As you can probably tell, I love birds. Adore them even. This may come as a surprise when I tell you that growing up, I hated birds. Detested them. I was so terrified of birds that I would shrink away from the window when flocks of them would fly over our car. This may seem silly. What are birds going to do to you? Well let me tell you what one did to me when I was little. When I was born, my mother had a pet parrot named Lester. This bird loved my mom, but he only loved her and no one else. He hated my dad and took to pecking him whenever he got a chance. Lester became especially protective when my dad would cuddle with my mom on the couch. Lester would fly over and perch himself in-between the two of them and peck my dads face until he moved. As you can probably assume, my dad was not too fond of this bird either, but they had rescued him from a past abusive home and he had latched onto my mom, so they really could not do anything else with him. My dad tolerated him because the man loves and cares about animals and more importantly, loves and cares about my mom. Everything changed a little bit when I was born. I am the oldest of three, but my parents waited eight years after getting married to start having kids (and even then I was a little bit of a surprise). When my mom brought me home from the hospital, Lester instantly saw me as...
Birds of a Feather

Birds of a Feather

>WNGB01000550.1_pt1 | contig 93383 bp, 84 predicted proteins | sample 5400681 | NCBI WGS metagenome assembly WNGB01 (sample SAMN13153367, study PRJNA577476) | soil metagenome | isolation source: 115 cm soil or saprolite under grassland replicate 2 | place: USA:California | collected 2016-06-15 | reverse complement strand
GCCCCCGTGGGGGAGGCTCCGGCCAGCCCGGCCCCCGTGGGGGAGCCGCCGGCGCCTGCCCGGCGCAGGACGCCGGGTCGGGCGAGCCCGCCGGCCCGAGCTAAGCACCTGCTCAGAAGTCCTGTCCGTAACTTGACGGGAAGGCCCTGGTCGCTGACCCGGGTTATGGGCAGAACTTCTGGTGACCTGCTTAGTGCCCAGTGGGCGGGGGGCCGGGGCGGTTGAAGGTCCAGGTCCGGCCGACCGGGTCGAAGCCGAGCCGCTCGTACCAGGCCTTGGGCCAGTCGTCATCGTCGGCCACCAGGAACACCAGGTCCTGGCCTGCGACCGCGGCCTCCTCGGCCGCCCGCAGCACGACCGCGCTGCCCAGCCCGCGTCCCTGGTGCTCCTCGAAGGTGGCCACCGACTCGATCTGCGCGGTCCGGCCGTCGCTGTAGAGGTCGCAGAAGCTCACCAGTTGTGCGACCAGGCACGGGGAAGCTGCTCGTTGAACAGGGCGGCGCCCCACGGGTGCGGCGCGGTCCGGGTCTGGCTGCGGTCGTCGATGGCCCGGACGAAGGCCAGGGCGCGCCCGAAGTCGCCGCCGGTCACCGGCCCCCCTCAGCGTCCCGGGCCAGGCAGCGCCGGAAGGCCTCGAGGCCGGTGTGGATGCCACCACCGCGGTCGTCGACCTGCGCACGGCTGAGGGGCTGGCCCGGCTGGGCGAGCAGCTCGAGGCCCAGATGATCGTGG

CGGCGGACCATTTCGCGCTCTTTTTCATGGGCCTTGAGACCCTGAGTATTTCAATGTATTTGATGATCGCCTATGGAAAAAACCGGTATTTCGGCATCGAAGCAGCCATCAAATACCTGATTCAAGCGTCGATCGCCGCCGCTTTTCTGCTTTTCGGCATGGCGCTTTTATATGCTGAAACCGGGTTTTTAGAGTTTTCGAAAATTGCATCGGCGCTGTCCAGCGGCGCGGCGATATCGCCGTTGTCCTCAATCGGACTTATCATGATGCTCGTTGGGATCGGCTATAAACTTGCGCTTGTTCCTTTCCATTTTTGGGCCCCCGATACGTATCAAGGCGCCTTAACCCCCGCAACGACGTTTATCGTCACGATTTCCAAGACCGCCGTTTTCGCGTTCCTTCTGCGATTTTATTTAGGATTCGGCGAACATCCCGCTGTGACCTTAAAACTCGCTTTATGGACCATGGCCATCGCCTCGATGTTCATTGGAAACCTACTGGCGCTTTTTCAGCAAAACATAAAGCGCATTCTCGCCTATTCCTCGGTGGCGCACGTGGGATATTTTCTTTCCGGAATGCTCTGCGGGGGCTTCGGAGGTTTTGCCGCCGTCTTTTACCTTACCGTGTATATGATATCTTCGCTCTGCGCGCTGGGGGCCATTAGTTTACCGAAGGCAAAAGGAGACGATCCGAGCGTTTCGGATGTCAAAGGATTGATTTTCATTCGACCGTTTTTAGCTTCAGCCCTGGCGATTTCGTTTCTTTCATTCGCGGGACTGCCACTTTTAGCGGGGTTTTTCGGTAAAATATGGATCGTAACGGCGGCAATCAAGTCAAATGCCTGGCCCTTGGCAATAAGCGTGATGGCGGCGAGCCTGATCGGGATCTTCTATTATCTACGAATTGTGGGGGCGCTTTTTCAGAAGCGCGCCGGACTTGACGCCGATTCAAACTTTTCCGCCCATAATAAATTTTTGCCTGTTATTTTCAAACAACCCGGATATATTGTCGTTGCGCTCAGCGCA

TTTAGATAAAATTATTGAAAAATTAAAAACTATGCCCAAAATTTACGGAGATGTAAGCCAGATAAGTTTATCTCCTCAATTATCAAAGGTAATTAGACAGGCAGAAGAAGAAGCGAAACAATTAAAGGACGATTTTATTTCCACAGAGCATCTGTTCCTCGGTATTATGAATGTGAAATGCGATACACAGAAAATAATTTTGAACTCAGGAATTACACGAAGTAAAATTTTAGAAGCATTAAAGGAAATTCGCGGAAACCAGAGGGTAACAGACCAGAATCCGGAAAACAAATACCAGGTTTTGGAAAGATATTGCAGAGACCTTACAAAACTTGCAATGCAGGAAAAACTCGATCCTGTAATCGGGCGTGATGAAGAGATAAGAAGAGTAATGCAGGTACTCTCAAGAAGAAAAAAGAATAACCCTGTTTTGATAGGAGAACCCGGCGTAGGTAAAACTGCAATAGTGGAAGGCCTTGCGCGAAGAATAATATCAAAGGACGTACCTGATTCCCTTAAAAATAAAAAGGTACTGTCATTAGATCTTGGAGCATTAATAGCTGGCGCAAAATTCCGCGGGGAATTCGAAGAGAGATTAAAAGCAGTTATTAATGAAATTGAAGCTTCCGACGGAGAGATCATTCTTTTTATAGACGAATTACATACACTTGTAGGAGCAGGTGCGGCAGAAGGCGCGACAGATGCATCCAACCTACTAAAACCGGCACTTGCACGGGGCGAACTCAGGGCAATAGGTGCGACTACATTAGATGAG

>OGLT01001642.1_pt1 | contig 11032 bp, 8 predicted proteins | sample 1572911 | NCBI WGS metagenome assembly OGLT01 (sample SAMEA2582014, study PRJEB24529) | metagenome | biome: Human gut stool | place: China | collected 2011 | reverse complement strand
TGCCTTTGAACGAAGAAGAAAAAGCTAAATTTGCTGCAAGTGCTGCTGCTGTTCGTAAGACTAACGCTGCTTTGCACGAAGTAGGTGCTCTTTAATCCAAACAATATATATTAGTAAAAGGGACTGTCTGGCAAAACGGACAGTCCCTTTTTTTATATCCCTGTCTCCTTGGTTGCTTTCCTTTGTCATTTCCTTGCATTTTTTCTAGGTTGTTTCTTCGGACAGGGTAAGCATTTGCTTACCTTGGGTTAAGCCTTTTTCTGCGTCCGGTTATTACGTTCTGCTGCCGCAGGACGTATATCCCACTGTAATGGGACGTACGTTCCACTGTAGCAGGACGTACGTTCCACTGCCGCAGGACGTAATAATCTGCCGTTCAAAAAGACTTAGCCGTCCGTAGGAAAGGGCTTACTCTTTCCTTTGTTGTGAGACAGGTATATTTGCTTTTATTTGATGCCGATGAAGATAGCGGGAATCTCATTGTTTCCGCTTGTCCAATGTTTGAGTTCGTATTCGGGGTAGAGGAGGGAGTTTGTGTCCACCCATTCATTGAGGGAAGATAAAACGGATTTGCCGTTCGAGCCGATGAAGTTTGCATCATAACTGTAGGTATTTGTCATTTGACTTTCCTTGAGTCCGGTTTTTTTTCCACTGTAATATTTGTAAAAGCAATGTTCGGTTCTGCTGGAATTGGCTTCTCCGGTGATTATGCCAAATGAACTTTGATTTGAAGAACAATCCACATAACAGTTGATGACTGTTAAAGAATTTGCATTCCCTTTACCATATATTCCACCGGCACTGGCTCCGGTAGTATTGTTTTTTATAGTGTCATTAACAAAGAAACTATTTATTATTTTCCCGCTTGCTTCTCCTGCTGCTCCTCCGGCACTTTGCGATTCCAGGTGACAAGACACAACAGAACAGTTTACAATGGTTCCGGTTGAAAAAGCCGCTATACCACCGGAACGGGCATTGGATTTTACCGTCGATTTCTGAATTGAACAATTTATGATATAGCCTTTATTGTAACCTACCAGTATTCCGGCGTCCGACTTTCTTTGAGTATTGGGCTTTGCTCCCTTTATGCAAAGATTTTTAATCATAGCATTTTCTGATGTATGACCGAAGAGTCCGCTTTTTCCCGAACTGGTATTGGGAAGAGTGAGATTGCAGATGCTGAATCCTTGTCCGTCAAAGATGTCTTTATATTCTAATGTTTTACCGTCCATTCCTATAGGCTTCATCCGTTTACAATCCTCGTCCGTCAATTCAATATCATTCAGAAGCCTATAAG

I find birds fascinating. I mean seriously fascinating. I love how they seem so carefree. They have the  freedom to fly high and escape gravity and the burdens of the world. They sing in the morning and fly around all day. Sometimes (okay a lot of the time) I find myself wishing I were a bird. I would get up early enough to see the sunrise and sing it into the sky. I would take off in search of food or maybe just to get the chance to see the world from high up above (they call it a bird’s eye view for a reason you know). I would love the chance to be so high, everyone else would look like ants. Just imagine leading a life like that. How carefree. How just plain old free. Sometimes being grounded on the Earth is just not fun. Why do you think people invented airplanes? Sure to travel faster and further, but do you think that if birds never existed, we would have gotten the idea for planes at all? Humans looked to the birds and thought I want to do that too. Why should we be limited and grounded when little birds can fly wherever they want. So men invented airplanes. Now we know what it feels like to be so high in the sky. To be above the clouds and look down on the rest of the world and barely be able to make out a car from a tree. If you have never flown, I pity you, I really do. It’s an experience that everyone should witness. The chance to be...